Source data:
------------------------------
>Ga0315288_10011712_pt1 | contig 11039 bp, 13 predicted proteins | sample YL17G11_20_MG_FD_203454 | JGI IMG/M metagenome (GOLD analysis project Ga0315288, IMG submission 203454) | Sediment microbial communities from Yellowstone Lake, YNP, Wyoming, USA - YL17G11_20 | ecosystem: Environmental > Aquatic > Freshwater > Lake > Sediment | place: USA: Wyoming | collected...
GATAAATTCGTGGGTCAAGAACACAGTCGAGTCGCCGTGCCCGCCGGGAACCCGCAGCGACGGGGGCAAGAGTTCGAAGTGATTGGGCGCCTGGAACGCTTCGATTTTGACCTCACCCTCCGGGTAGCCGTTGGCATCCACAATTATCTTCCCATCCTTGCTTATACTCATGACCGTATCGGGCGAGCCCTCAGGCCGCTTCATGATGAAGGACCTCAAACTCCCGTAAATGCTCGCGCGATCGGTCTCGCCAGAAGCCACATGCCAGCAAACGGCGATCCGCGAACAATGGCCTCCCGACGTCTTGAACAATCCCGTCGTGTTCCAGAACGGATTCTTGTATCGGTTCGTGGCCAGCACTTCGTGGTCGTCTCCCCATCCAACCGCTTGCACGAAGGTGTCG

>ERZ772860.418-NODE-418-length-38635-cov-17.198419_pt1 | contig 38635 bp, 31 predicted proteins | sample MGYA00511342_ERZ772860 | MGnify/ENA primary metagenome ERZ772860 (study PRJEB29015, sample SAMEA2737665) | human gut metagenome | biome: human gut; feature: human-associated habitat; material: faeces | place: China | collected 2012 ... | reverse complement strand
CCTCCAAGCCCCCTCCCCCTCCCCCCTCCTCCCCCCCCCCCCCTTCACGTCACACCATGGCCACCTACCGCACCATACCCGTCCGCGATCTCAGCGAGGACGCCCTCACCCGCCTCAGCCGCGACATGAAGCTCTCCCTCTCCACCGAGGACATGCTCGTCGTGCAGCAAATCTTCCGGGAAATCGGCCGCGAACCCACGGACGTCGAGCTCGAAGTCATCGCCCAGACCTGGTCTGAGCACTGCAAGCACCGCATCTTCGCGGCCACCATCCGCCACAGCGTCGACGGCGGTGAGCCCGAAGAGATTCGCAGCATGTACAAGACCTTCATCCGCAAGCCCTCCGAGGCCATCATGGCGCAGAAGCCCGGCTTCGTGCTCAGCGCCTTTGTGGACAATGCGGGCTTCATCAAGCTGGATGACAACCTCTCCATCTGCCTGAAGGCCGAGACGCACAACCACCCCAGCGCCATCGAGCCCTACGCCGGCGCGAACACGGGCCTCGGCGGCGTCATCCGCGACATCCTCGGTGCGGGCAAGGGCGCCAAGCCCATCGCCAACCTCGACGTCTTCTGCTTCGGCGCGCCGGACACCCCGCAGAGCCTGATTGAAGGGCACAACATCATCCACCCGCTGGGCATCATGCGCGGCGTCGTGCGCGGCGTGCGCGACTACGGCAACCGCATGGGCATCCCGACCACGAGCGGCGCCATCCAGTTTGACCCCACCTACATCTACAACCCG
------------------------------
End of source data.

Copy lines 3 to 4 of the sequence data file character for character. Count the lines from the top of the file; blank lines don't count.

>ERZ772860.418-NODE-418-length-38635-cov-17.198419_pt1 | contig 38635 bp, 31 predicted proteins | sample MGYA00511342_ERZ772860 | MGnify/ENA primary metagenome ERZ772860 (study PRJEB29015, sample SAMEA2737665) | human gut metagenome | biome: human gut; feature: human-associated habitat; material: faeces | place: China | collected 2012 ... | reverse complement strand
CCTCCAAGCCCCCTCCCCCTCCCCCCTCCTCCCCCCCCCCCCCTTCACGTCACACCATGGCCACCTACCGCACCATACCCGTCCGCGATCTCAGCGAGGACGCCCTCACCCGCCTCAGCCGCGACATGAAGCTCTCCCTCTCCACCGAGGACATGCTCGTCGTGCAGCAAATCTTCCGGGAAATCGGCCGCGAACCCACGGACGTCGAGCTCGAAGTCATCGCCCAGACCTGGTCTGAGCACTGCAAGCACCGCATCTTCGCGGCCACCATCCGCCACAGCGTCGACGGCGGTGAGCCCGAAGAGATTCGCAGCATGTACAAGACCTTCATCCGCAAGCCCTCCGAGGCCATCATGGCGCAGAAGCCCGGCTTCGTGCTCAGCGCCTTTGTGGACAATGCGGGCTTCATCAAGCTGGATGACAACCTCTCCATCTGCCTGAAGGCCGAGACGCACAACCACCCCAGCGCCATCGAGCCCTACGCCGGCGCGAACACGGGCCTCGGCGGCGTCATCCGCGACATCCTCGGTGCGGGCAAGGGCGCCAAGCCCATCGCCAACCTCGACGTCTTCTGCTTCGGCGCGCCGGACACCCCGCAGAGCCTGATTGAAGGGCACAACATCATCCACCCGCTGGGCATCATGCGCGGCGTCGTGCGCGGCGTGCGCGACTACGGCAACCGCATGGGCATCCCGACCACGAGCGGCGCCATCCAGTTTGACCCCACCTACATCTACAACCCG